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Broadcast: Berberian Sound Studio (39 fragments)

January 15, 2013


  1. I do like this kind of thing.
  2. Berberian Sound Studio, the new album by Broadcast, has more tracks than minutes.
  3. That’s 39 in 37, if you’re interested.
  4. The album is a soundtrack, and a soundtrack-within-a-soundtrack.
  5. (Eerie, atmospheric electronic sound is often remarked on as sounding vaguely “like” a film soundtrack, but there’s something more definite going on here.)
  6. Berberian Sound Studio is tied in with Peter Strickland’s film of the same name, about an English radiophonic sound-maker.
  7. The composer or bruiteur, Gilderoy, goes to Italy to make a score for an Italian horror film.
  8. This leads to disquiet and derangement.
  9. Here is a still from the film:        Image
  10. The movie within the movie, The Equestrian Vortex, is not actually seen in Strickland’s film, but plenty of it is heard.
  11. Some of the music here, then, is the music of Broadcast;
  12. Some of it is the music of an implied or imagined composer from the past.
  13. This recording was conceived before the sad death of Trish Keenan, almost exactly two years ago.
  14. Trish’s voice appears here and there, thinly, beautifully.
  15. This comes from Dictaphone recordings made when material was being sketched, apparently.
  16. I probably don’t need to tell you that the effect is haunting.
  17. In many respects this album is a joy; it reminds me of the pleasure of miniaturization.
  18. Even leaving aside the connection to the film, you can choose to simply take this album as a nice old cabinet of curiosities.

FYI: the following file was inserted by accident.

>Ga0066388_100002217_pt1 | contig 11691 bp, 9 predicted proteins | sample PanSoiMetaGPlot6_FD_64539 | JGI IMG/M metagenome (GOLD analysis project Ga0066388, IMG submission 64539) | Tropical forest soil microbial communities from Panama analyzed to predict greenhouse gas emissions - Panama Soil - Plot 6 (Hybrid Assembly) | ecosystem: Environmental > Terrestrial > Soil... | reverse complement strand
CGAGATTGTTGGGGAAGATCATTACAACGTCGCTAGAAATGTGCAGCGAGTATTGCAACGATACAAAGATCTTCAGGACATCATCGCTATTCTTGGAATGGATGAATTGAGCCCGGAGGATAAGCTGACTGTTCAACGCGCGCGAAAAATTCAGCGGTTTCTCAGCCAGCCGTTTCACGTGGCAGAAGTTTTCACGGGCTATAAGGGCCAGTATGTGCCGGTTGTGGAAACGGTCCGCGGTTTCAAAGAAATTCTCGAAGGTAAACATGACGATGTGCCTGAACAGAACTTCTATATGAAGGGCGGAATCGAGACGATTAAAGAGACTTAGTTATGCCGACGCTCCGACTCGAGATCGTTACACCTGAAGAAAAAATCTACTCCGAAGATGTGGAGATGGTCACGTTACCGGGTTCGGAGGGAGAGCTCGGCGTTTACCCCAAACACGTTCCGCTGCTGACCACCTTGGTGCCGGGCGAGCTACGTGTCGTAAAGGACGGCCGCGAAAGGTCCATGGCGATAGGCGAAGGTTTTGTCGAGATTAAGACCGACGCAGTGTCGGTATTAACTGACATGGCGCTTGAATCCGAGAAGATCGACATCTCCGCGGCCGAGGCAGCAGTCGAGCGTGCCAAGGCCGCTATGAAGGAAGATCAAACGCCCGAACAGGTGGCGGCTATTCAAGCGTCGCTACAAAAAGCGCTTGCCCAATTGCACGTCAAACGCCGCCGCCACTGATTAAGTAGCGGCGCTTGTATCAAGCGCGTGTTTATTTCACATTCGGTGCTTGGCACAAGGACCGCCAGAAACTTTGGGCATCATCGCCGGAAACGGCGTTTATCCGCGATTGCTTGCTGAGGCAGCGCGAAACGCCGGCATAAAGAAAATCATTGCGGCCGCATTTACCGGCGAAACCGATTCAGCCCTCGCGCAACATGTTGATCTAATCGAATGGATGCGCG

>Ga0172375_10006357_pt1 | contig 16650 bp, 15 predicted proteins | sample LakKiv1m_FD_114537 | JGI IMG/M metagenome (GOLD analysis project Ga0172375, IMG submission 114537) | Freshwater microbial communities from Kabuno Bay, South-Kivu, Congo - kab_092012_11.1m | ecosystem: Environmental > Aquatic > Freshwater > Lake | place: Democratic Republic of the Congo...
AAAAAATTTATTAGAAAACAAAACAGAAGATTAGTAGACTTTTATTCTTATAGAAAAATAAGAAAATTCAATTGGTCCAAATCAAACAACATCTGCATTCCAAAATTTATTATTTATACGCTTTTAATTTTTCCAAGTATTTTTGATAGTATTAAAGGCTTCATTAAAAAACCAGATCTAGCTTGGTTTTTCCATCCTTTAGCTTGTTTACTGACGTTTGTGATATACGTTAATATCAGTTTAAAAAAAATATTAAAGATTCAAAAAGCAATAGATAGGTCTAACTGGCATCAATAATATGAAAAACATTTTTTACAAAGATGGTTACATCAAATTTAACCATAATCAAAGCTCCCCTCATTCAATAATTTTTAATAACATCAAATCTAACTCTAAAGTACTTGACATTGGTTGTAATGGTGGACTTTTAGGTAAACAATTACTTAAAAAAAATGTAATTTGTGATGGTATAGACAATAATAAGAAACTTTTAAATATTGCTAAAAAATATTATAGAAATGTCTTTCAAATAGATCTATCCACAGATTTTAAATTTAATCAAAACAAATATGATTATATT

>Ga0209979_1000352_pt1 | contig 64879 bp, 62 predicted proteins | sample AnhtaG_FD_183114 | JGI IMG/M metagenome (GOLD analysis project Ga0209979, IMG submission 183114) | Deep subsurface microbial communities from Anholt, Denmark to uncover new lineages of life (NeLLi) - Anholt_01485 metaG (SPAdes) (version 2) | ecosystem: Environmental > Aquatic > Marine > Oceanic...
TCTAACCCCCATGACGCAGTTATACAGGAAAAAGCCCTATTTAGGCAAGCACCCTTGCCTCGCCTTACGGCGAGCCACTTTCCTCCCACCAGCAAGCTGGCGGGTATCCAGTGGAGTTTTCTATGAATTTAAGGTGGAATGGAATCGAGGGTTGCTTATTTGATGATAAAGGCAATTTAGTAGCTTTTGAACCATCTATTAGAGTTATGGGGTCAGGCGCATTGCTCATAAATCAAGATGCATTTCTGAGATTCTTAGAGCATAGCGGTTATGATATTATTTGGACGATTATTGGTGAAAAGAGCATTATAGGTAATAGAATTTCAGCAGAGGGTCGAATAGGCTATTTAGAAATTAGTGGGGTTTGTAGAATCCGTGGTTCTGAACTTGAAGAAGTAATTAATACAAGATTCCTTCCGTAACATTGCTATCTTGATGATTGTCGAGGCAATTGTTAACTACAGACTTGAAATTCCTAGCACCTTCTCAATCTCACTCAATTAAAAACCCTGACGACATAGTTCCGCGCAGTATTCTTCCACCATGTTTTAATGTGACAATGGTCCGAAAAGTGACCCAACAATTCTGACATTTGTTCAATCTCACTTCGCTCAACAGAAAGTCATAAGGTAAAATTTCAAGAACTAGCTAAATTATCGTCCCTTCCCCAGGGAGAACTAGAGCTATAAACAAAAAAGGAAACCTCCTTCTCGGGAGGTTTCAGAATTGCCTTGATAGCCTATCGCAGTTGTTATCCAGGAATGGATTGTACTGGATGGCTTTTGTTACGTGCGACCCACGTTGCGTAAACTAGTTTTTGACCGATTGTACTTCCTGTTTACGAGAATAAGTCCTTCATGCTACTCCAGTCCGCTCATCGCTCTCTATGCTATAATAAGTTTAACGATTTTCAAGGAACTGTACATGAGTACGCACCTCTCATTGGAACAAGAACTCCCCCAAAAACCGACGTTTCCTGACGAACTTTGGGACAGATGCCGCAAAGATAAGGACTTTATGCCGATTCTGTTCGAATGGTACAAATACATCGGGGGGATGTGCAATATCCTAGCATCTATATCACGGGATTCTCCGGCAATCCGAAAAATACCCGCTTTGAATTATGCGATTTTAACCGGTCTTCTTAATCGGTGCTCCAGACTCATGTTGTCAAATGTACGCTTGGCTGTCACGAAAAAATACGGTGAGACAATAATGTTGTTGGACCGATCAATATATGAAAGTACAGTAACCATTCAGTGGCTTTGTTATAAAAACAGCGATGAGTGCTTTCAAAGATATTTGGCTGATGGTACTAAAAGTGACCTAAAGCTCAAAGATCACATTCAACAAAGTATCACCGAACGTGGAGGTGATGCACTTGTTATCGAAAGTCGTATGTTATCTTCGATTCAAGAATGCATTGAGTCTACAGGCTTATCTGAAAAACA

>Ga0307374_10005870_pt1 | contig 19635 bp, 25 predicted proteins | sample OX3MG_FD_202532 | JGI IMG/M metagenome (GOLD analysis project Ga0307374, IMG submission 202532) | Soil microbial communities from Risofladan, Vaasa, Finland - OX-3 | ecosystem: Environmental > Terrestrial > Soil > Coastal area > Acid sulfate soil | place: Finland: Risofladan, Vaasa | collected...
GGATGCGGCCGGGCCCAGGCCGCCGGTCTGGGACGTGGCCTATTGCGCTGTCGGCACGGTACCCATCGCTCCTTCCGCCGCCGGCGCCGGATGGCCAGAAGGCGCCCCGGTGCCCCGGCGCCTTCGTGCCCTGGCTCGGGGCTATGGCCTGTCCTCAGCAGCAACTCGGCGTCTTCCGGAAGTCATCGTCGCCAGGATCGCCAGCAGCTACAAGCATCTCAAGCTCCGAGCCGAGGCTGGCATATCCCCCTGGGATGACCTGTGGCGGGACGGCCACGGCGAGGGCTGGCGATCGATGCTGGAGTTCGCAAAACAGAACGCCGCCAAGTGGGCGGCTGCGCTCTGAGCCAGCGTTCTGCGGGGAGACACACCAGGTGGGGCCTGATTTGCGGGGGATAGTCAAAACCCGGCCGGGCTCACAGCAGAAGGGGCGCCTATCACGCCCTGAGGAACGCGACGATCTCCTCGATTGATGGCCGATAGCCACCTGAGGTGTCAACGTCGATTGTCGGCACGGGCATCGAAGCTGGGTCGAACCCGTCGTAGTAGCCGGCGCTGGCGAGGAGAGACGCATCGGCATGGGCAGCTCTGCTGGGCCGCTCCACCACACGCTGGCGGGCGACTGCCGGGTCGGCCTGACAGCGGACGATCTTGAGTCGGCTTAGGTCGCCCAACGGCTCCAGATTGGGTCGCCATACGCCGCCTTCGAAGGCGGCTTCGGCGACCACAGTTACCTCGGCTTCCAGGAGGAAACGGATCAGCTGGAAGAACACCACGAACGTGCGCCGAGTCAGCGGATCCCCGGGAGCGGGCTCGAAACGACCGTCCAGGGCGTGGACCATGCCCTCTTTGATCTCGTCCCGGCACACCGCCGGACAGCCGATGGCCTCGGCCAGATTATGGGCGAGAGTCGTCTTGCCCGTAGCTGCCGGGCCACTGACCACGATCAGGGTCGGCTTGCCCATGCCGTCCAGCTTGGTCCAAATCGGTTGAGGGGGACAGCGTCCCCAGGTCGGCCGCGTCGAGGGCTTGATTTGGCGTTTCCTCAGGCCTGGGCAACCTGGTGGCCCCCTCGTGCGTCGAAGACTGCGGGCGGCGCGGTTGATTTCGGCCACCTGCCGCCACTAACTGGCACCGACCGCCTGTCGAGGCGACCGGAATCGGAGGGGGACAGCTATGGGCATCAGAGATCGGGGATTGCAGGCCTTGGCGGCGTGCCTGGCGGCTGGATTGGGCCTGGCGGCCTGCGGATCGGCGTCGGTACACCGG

19. There are some lovely, some spooky, some grotesque treasures extracted from a fanciful library.
  20. The closeness to “library music” is meant to add up to something studious, like scholars finding horrors under dusty calf-skin.
  21. I mean, common to both the biblioteque and the discoteque is a sense of rising unease:
  22. That is, the menace of the archive, the dubiousness of reviving the past.
  23. Here is a preview of the album:
  24. What’s new? For one, a gorgeous horror-organ sound that keeps booming, at points, throughout the album.
  25. This album sits very nicely alongside Broadcast’s earlier, similarly fragmentful collaboration with The Focus Group, … Investigate Witch Cults of the Radio Age.
  26. It’s all quite a way from the songs on The Noise Made by People (dreamy, yet nightmarish;
  27. A distance, too, from the clipped stripped style on Tender Buttons.
  28. The fact that this is both soundtrack and meta-soundtrack might have opened up too many chances for self-parody.
  29. In fact, there are some movie-kitsch moments with screams and demonic babbling
  30. (then again, why shouldn’t there be?)
  31. These are balanced, though, by sweet pastoral airs, in particular a magnificent recurring theme.
  32. A proper hard modernist composer would have put the whole thing as one track, I reckon.
  33. Presenting the piece as thirty-nine tracks is the work of someone with a pop sensibility.
  34. Is there any difference?
  35. The film deals with the process of composing sounds (the point where everything’s still in bits and pieces, yet to be fully formed);
  36. Collecting these sounds leads to derangement.
  37. The bitty nature appeals to the listener as collector, and the collector as madman.
  38. Our collections are probably a good indication of the individual manner in which we will all, inevitably, become deranged.
  39. This soundtrack is a thing worth having.
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